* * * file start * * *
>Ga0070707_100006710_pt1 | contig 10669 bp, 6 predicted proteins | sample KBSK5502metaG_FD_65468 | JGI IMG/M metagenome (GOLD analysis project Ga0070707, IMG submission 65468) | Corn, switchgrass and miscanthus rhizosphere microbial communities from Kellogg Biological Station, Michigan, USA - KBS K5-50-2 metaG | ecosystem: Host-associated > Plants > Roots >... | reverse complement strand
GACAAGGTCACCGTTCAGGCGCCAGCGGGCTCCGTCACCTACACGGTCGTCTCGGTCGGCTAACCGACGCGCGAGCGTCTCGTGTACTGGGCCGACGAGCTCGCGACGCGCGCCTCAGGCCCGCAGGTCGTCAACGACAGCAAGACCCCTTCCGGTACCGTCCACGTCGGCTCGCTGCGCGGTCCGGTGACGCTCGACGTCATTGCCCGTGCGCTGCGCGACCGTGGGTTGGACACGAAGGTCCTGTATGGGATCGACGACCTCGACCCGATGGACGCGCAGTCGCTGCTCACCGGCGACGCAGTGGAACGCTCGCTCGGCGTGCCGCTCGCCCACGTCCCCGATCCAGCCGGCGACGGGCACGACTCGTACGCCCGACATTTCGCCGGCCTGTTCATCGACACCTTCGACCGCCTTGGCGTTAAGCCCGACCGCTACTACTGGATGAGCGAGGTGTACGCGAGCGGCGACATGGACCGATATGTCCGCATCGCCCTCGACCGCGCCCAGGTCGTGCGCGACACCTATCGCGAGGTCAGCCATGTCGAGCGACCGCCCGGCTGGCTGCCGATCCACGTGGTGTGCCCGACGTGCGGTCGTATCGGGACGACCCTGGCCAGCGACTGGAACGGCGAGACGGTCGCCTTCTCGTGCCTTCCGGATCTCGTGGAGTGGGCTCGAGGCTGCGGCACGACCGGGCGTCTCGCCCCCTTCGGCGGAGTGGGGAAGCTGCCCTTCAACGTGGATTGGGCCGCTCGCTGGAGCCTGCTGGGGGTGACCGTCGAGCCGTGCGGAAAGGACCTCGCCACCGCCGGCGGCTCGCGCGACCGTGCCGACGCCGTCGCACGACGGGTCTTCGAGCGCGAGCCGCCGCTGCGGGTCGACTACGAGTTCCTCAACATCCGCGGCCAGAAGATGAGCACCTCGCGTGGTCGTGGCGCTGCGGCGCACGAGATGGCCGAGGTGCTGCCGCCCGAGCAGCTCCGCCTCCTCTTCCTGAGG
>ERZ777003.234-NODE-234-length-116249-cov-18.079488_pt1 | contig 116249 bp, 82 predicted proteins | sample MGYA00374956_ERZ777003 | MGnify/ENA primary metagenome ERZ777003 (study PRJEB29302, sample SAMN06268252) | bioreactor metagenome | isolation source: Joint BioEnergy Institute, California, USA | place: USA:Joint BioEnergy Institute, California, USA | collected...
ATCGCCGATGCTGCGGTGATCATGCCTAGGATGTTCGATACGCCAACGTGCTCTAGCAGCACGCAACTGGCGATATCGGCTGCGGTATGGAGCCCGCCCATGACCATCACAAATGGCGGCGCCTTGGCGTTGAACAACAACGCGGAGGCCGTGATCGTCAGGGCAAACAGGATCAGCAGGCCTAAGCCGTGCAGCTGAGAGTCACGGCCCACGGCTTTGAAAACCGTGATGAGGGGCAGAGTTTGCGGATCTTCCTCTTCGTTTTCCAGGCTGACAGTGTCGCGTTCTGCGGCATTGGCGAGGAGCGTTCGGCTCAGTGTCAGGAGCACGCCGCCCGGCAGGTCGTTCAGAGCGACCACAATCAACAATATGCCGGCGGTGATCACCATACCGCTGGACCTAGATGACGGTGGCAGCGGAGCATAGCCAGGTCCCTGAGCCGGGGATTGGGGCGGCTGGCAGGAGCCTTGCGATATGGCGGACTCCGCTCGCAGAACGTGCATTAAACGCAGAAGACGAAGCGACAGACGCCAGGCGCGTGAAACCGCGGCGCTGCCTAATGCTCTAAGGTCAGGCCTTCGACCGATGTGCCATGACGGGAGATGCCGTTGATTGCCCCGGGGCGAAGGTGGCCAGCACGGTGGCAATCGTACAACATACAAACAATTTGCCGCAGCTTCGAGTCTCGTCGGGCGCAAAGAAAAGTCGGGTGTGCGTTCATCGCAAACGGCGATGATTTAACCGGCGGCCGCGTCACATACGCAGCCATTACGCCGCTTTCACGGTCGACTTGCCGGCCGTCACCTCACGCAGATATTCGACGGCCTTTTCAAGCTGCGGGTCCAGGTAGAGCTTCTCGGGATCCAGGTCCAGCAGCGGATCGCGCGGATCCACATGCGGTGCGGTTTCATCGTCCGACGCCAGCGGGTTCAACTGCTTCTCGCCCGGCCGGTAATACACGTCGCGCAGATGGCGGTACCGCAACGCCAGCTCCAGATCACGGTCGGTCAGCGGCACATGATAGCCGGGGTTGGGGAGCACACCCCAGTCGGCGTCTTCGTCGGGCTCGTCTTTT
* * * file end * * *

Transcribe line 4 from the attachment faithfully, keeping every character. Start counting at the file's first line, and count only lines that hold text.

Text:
ATCGCCGATGCTGCGGTGATCATGCCTAGGATGTTCGATACGCCAACGTGCTCTAGCAGCACGCAACTGGCGATATCGGCTGCGGTATGGAGCCCGCCCATGACCATCACAAATGGCGGCGCCTTGGCGTTGAACAACAACGCGGAGGCCGTGATCGTCAGGGCAAACAGGATCAGCAGGCCTAAGCCGTGCAGCTGAGAGTCACGGCCCACGGCTTTGAAAACCGTGATGAGGGGCAGAGTTTGCGGATCTTCCTCTTCGTTTTCCAGGCTGACAGTGTCGCGTTCTGCGGCATTGGCGAGGAGCGTTCGGCTCAGTGTCAGGAGCACGCCGCCCGGCAGGTCGTTCAGAGCGACCACAATCAACAATATGCCGGCGGTGATCACCATACCGCTGGACCTAGATGACGGTGGCAGCGGAGCATAGCCAGGTCCCTGAGCCGGGGATTGGGGCGGCTGGCAGGAGCCTTGCGATATGGCGGACTCCGCTCGCAGAACGTGCATTAAACGCAGAAGACGAAGCGACAGACGCCAGGCGCGTGAAACCGCGGCGCTGCCTAATGCTCTAAGGTCAGGCCTTCGACCGATGTGCCATGACGGGAGATGCCGTTGATTGCCCCGGGGCGAAGGTGGCCAGCACGGTGGCAATCGTACAACATACAAACAATTTGCCGCAGCTTCGAGTCTCGTCGGGCGCAAAGAAAAGTCGGGTGTGCGTTCATCGCAAACGGCGATGATTTAACCGGCGGCCGCGTCACATACGCAGCCATTACGCCGCTTTCACGGTCGACTTGCCGGCCGTCACCTCACGCAGATATTCGACGGCCTTTTCAAGCTGCGGGTCCAGGTAGAGCTTCTCGGGATCCAGGTCCAGCAGCGGATCGCGCGGATCCACATGCGGTGCGGTTTCATCGTCCGACGCCAGCGGGTTCAACTGCTTCTCGCCCGGCCGGTAATACACGTCGCGCAGATGGCGGTACCGCAACGCCAGCTCCAGATCACGGTCGGTCAGCGGCACATGATAGCCGGGGTTGGGGAGCACACCCCAGTCGGCGTCTTCGTCGGGCTCGTCTTTT